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ziq wrote

I don't give a shit about the french revolution. I'm talking about the contemporary left / right paradigm, not its origination.

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A_Lane OP wrote

It is limited, but, it can be used to describe things. I think that the political compass is fine. It doesn't encapsulate everything, but, to explain to someone else what my political position is by stating that it's a -9, -9 or -10, -10 does make sense to them. I see right-wing Libertarianism as being, wittingly or not, somewhat crypto-Fascist and argue in favor only allying oneself in the left-wing Libertarian sphere for that reason.

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kore wrote (edited )

EDIT: Okay so this was kind of a stupid post in retrospect. I guess what I was trying to get at is that all terms, including "Anarchism" and "Authority" and "Democracy" are dependent on the contexts they are used in. What "Anarchism" meant in 1850 is different than what it means now. words have a history and all that jazz. I get that expertise isn't a hierarchical power structure.

Bakunin, What is Authority?:

"Does it follow that I reject all authority? Far from me such a thought. In the matter of boots, I refer to the authority of the bootmaker; concerning houses, canals, or railroads, I consult that of the architect or the engineer...I receive and I give — such is human life. Each directs and is directed in his turn. Therefore there is no fixed and constant authority, but a continual exchange of mutual, temporary, and, above all, voluntary authority and subordination."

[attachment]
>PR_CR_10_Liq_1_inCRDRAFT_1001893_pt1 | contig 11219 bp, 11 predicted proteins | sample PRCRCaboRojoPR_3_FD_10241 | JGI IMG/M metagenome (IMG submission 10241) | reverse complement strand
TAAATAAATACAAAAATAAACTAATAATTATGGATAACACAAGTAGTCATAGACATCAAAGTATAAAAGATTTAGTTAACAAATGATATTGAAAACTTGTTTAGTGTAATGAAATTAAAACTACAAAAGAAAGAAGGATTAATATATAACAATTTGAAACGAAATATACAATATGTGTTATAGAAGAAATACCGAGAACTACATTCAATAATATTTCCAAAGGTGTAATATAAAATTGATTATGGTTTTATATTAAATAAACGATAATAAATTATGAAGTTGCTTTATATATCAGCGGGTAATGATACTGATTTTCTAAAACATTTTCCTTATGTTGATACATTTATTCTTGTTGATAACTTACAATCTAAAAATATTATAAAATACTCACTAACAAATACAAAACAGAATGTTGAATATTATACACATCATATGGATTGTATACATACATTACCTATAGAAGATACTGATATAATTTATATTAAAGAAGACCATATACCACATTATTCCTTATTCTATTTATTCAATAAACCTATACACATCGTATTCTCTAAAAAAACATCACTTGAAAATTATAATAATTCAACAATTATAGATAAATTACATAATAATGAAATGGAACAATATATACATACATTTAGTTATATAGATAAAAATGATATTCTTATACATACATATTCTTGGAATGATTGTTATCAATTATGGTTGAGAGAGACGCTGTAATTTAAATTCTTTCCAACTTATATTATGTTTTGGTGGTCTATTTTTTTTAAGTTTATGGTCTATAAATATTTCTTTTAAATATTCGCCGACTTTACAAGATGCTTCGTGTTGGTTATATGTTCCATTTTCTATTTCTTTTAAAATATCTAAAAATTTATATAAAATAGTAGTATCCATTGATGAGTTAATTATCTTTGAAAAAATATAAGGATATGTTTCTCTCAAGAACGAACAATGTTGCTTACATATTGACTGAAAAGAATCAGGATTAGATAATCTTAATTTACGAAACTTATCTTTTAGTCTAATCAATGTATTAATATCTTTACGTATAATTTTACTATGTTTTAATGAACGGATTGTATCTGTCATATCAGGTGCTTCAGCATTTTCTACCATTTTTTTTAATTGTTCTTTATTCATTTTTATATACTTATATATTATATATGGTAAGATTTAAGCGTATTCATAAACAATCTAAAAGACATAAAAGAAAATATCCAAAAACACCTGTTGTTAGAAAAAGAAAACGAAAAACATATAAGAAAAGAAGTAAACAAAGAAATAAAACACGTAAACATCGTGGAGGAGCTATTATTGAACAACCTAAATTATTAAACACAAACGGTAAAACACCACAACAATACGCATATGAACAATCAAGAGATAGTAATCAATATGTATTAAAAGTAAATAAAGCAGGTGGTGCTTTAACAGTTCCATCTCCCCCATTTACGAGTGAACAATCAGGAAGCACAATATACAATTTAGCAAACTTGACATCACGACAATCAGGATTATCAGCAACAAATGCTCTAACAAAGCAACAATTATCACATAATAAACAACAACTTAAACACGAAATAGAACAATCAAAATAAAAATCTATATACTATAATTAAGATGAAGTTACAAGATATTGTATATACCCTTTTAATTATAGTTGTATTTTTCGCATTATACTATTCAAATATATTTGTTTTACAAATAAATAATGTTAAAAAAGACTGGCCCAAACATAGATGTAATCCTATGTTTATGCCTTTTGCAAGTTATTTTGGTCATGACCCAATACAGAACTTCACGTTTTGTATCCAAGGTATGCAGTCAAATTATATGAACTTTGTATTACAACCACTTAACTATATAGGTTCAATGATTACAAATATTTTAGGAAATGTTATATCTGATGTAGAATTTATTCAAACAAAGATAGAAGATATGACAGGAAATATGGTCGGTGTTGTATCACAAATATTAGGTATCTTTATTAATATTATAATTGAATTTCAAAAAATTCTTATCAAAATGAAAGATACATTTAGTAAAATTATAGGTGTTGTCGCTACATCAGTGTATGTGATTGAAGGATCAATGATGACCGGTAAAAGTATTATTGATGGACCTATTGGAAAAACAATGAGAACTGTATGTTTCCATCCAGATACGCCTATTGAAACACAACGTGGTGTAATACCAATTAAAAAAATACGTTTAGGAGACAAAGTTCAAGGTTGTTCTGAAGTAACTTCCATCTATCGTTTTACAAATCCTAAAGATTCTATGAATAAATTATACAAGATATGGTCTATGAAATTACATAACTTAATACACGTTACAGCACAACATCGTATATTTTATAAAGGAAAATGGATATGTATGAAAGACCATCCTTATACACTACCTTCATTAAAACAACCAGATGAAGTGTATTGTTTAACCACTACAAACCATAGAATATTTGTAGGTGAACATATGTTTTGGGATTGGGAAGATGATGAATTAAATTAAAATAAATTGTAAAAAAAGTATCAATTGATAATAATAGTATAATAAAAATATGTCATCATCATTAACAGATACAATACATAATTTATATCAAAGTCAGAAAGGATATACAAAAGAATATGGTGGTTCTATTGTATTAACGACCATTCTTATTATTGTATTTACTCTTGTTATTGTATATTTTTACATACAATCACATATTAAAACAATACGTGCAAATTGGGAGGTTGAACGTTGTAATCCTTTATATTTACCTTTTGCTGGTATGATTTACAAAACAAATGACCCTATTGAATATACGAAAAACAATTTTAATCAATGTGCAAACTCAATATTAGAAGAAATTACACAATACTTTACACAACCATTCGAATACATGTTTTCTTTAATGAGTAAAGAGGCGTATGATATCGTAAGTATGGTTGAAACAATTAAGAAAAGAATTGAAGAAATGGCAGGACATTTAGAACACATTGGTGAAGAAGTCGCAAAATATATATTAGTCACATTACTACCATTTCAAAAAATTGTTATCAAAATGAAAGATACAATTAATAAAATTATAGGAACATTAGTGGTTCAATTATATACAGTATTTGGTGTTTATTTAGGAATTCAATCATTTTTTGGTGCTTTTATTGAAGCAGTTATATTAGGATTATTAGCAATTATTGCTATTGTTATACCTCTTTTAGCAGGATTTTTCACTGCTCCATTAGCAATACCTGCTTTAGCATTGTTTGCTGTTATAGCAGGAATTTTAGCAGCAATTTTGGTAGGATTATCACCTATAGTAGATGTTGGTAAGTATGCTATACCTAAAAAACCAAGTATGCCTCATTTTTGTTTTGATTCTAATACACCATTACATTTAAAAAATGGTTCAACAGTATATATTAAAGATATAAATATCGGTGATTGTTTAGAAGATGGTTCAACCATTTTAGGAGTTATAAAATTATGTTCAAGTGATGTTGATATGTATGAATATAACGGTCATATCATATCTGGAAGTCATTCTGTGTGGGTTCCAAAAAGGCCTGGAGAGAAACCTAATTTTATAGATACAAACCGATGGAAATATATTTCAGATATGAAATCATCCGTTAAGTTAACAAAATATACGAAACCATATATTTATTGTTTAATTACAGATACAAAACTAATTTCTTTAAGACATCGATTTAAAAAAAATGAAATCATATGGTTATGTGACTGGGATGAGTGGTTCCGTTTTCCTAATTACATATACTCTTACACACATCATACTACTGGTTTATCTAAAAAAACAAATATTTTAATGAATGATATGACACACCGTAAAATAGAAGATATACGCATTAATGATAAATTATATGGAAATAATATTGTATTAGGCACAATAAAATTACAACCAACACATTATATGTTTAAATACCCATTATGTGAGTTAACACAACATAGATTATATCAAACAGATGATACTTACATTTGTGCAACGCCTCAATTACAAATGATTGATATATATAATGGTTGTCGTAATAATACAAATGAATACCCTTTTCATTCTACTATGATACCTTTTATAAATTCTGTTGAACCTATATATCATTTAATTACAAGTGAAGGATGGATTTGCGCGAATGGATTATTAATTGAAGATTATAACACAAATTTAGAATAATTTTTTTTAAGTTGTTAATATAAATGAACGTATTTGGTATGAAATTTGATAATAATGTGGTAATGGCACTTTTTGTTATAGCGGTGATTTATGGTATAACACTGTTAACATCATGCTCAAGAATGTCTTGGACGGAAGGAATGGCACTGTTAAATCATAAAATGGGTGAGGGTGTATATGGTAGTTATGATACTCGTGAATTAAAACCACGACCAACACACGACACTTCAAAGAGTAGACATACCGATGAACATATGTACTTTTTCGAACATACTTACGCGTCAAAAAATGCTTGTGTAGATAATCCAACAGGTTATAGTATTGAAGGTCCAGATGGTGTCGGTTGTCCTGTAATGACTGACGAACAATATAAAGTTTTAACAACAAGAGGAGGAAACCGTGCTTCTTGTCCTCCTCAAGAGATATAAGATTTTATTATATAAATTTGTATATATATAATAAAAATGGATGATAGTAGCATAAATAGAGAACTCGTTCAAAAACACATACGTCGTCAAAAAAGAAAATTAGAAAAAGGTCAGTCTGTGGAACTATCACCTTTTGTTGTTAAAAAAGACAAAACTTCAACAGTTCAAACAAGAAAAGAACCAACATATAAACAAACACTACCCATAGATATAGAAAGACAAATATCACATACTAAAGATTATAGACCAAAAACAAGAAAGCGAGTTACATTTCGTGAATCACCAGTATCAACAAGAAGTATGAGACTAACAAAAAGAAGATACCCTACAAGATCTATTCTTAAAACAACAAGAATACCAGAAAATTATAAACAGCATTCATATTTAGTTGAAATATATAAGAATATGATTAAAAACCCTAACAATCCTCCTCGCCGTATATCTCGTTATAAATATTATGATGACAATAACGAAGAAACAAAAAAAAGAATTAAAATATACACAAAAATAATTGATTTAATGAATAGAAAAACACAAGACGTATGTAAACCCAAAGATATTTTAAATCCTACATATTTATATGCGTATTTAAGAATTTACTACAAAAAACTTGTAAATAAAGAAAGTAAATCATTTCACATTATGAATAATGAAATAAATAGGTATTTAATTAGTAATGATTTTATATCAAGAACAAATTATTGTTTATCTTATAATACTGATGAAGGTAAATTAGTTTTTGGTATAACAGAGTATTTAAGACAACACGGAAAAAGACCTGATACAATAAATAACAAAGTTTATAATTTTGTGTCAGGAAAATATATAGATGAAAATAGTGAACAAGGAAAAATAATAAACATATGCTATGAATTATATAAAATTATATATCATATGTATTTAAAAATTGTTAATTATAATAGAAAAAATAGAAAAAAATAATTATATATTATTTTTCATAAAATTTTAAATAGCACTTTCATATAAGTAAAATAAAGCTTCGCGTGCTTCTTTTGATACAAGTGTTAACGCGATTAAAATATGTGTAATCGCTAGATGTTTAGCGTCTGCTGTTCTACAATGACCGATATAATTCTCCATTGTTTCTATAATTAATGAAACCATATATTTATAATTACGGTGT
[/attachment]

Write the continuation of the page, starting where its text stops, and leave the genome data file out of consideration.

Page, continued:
Engels "On Authority" is also pretty good, pretty chill passage here, even though Engels didn't really get it totally:

"But the anti-authoritarians demand that the political state be abolished at one stroke, even before the social conditions that gave birth to it have been destroyed. They demand that the first act of the social revolution shall be the abolition of authority. Have these gentlemen ever seen a revolution? A revolution is certainly the most authoritarian thing there is; it is the act whereby one part of the population imposes its will upon the other part by means of rifles, bayonets and cannon — authoritarian means, if such there be at all;...Would the Paris Commune have lasted a single day if it had not made use of this authority of the armed people against the bourgeois? Should we not, on the contrary, reproach it for not having used it freely enough?"

Food for thought, anyway. EDIT: upon thinking a little more Engels was kind of a dumbass in this essay, but I think I was just trying to point out that there is some sort of "authority" in self-determination.

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Splinglebot wrote

expertise isn't authority, just because bakunin got his terms mixed 150 years ago doesn't mean we have to start justifying authority

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kore wrote (edited )

I'm more just playing around with terms. I find it impossible to make a catch-all definition of authority, as any other word. I just thought it was an interesting point, after all. Is there a difference between authority and authoritarianism? Just like I've seen critiques of anarchy vs anarchism